Monk's solo pieces are always a revelation. Here he restructures the melancholy ballad "Don't Blame Me" into a musical saga. Monk pulls the song's harmonic structure apart and reshapes it in an emotional, yet magnificently controlled fashion. After a halting, romantic passage he slides into a bluesy reference to the work of another compositional master, Jelly Roll Morion. Monk idolized Billie Holiday, and you can hear him playing along with her definitive reading of this song in his piano phrasings.
"Think Of One" was originally recorded for Prestige in 1954 with yet another of Monk's famous disciples, Sonny Rollins, playing tenor. Gunther Schuller described this bright, almost humorous piece at the time in the premier issue of Jazz Review as "another one-note theme with unisons occasionally flaring out into major sections." The subtlety of the original is translated well here. Rouse in particular plays superbly, completely at home in a situation where a lesser player could well be intimidated by Rollins' fingerprints.
"Crepuscule With Nellie," one of Monk's most heart-wrenching compositions, was written in 1957 for his wife, Nellie Smith, while she was hospitalized with a serious illness. Crepuscule means twilight, and the elegiac mood of the piece is unmistakable. The original version is one of the few remaining artifacts from Monk's historic but tragically under-recorded collaboration with Coltrane. No matter who Monk played this song with, though, the structure was essentially the same. "It's not an improvisation piece," said soprano saxophonist Steve Lacy, another Monk disciple. "It's his little symphony. He just plays it, and then that's it." The measure of Monk's satisfaction with this performance comes at the very end when he whispers "Yeah... that's wild."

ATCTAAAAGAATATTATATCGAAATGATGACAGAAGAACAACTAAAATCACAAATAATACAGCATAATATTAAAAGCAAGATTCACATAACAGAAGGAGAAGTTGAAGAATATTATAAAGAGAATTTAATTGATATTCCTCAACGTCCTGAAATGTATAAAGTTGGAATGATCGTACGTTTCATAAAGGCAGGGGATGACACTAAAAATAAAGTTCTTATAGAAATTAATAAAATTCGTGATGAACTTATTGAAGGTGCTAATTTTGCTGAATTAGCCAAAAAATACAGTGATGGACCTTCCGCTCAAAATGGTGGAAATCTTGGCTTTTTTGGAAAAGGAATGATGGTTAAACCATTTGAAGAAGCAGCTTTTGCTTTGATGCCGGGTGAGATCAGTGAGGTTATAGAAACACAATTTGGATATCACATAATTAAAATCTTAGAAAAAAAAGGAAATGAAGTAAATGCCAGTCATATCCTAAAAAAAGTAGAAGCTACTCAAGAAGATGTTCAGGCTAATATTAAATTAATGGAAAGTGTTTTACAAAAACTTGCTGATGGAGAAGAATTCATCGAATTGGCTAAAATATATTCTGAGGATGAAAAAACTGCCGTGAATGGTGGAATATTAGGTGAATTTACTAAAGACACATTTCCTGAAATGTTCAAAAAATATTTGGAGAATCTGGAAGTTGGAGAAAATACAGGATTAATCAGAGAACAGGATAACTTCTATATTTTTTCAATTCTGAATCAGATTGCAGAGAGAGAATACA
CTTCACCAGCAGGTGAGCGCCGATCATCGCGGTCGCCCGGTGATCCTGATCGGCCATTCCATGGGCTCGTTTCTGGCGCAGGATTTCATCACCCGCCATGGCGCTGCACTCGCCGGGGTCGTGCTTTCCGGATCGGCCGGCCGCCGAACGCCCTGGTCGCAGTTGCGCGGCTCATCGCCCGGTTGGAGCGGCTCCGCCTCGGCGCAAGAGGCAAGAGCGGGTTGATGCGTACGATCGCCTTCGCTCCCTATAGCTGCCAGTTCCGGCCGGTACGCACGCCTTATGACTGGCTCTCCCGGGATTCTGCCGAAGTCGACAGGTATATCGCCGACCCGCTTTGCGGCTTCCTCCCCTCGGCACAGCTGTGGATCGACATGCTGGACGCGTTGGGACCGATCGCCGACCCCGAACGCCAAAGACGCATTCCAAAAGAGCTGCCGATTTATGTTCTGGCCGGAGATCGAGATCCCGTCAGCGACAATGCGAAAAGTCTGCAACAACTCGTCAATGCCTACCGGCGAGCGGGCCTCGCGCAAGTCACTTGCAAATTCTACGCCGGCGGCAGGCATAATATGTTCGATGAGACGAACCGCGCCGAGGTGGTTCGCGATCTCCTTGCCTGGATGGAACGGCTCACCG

"Pannonica," written for Monk's friend, the Baroness Pannonica de Koenigswarter, is a ballad built on a beautiful melody delivered with a bluesy undertone. The song bears an oddly symbiotic relationship with "Crepuscule With Nellie," a distant echoing between the two most important women in Monk's adult life. Taken together here the two songs sound like movements in a larger suite. This is a slightly shorter version of the song than the one which appears later on the Columbia release Monk. After the statement of the theme Rouse solos while Monk actively "listens" behind him, playing tag with the tenor's phrasing before his own solo brings the piece into focus. The final restatement of the theme offers a languorous coda to a brilliant corner of Monk's recording career.
Monk's music seems to address some whole vision not necessarily greater than but illuminated by the sum of its parts. Compositions suggest each other, like individual pieces of a jigsaw puzzle that lead to a focused image. Each piece is compjete unto itself but collectively they form a larger perception-Monk s way of looking at things.
"Everything I play is different," said Monk. "Different melody, different harmony, different structure. Each piece is different from the other one. I have a standard, and when the song tells a story, when it gets a certain sound, then it's through... completed."
-John Swenson Editor, Rolling Sfone Jazz Record Guide